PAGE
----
Calgary Public Building

Heritage landmark brought up to speed from the inside

Over its 80 year life, the interior of this landmark heritage building in downtown Calgary had been compromised by several insensitive renovations, although the exterior remained largely intact and in excellent condition. The challenge posed to the design team, was to create a leading edge, energy efficient and sustainable office environment within the building, while preserving  and enhancing the historic character of the exterior.

By Jerry Hacker

The first step was a condition assessment of the existing envelope. A thermographic camera was used to photograph the building and determine where the greatest heat loss was occurring. This process revealed that the original single pane windows were the most significant source of heat loss, and the exterior walls were the second largest contributor.
However, these original windows and exterior masonry were also two of the most significant character defining elements in the building. In response to this dilemma, the design team proposed upgrading the building from the inside by adding a layer of insulation and a second layer of high performance windows on the interior. This would permit the retention of two critical heritage defining elements, while achieving the energy efficiency goals of the Owner.
As installed, this interior envelope upgrade system comprises several components:
• High-performance, spray-applied polyurethane insulation and air barrier system
• New high-performance operable windows installed independently from the heritage windows on the interior of the building.
• Restoration of all heritage windows for operability and natural ventilation
• New high-performance mechanical system incorporated into the new interior liner.
During the condition assessment, it was also discovered that there was no outdoor air being brought into the building by the mechanical system. Although the existing envelope was quite leaky, the only outdoor air being brought into the building was from exterior air infiltration. All of the existing windows had also been permanently fixed shut.

The existing mechanical system used steam radiators and had no make up air component. This meant the indoor air quality could be improved significantly by making the windows operable again and implementing a mechanical system that introduced outdoor air to the space when outdoor temperatures dictated that windows could not be opened.
Approximately 360 heritage windows were completely restored, including installation of functioning counterweights, to allow for full operation and natural ventilation. All of the new interior windows forming part of the high-performance interior liner are also fully operable.

Other sustainable strategies include the extensive use of daylight for illuminating the office spaces based on the existing U-shaped configuration of the building, and the use of solar energy for hot water heating.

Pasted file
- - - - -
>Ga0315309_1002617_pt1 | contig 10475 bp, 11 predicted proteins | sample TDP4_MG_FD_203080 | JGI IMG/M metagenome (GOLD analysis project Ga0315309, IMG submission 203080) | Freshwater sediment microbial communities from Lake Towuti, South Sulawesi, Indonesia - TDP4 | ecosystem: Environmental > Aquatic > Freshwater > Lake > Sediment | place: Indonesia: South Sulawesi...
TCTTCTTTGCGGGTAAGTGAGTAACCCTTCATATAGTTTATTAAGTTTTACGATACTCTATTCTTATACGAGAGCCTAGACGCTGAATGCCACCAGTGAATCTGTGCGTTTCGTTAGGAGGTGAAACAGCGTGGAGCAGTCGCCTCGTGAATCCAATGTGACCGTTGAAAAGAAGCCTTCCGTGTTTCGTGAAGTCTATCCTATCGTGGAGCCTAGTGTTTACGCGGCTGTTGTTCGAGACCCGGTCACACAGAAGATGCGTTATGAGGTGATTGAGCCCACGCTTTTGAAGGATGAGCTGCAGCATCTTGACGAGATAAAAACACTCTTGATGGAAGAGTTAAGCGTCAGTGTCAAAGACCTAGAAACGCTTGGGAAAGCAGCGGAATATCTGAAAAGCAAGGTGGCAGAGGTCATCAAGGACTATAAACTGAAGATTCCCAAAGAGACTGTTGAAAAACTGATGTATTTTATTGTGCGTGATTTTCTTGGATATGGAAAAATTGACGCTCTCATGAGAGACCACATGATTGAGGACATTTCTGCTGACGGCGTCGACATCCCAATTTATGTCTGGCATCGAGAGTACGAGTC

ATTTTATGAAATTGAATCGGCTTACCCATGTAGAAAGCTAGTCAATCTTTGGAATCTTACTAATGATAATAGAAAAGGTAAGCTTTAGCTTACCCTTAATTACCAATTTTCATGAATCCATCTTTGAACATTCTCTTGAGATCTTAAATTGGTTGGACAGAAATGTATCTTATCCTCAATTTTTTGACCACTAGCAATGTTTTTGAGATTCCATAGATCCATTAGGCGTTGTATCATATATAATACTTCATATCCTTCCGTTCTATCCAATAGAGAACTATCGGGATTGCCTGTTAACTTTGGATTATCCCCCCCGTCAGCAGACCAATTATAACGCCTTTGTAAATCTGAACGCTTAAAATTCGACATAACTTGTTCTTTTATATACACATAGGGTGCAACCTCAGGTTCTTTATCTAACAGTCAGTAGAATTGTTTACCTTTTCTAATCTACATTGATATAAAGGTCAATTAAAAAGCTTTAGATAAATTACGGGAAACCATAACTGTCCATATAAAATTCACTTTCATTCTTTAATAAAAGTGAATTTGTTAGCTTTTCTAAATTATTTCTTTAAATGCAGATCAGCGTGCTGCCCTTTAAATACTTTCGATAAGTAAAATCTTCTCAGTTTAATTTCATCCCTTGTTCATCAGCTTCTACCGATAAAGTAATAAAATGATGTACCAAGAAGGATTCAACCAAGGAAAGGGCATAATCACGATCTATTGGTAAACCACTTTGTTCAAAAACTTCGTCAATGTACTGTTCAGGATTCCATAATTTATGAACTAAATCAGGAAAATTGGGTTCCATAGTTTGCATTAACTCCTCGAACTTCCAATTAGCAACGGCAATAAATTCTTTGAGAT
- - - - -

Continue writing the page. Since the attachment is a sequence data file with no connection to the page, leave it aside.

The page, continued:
Daylight studies indicated the areas of adequate and inadequate daylight. These studies ensured the space planning and design was done to maximize the occupant’s exposure to natural light, and to optimize the positioning of artificial light sources. Luminaires are direct-indirect fixtures that use the re-exposed ceiling as a reflector to provide diffuse and evenly distributed artificial lighting without glare.

On the top most floor of the project, there were originally six large skylights that had been covered over at some point in the past. The top floor also has the smallest punch windows in the building. In order to ensure adequate natural light was provided to this floor, the heritage skylights were restored and re-implemented in the building. Where possible, the heritage components of the skylights were refurbished and re-used.

The skylights dramatically improve the daylight in the space. Because the skylights are horizontal, the heat gains within the skylight wells were modelled and a system of natural ventilation through exterior grilles was designed to ventilate any heat build up that might occur in the wells.

The rooftop solar hot water system supplies a minimum of 60% of the domestic hot water heating load for the project, and the cooling towers and air handling unit are able to provide “free” cooling to the building through the use of outdoor air up to temperatures of approximately 19° C.

With its many integrated retrofit strategies, this project has provided a unique and quantifiable cold climate case study. It demonstrates that existing heritage buildings do not have to be demolished or liquidated to make way for “more modern, energy-efficient structures”. Instead, heritage buildings can be successfully renovated to the highest standards of environmental stewardship without sacrificing cost, energy efficiency, or preservation standards.

Jerry Hacker, B. ENV. DESIGN, M. ARCH is the project coordinator for the marc boutin architectural collaborative inc. in Calgary.

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